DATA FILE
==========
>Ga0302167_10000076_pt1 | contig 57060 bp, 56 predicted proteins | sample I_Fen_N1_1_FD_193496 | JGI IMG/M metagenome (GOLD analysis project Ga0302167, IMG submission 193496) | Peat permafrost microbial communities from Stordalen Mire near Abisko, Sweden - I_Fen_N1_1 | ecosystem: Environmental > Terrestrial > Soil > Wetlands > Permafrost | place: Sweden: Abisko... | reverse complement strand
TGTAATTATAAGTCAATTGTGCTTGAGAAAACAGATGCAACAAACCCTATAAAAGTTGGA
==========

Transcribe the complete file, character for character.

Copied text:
>Ga0302167_10000076_pt1 | contig 57060 bp, 56 predicted proteins | sample I_Fen_N1_1_FD_193496 | JGI IMG/M metagenome (GOLD analysis project Ga0302167, IMG submission 193496) | Peat permafrost microbial communities from Stordalen Mire near Abisko, Sweden - I_Fen_N1_1 | ecosystem: Environmental > Terrestrial > Soil > Wetlands > Permafrost | place: Sweden: Abisko... | reverse complement strand
TGTAATTATAAGTCAATTGTGCTTGAGAAAACAGATGCAACAAACCCTATAAAAGTTGGA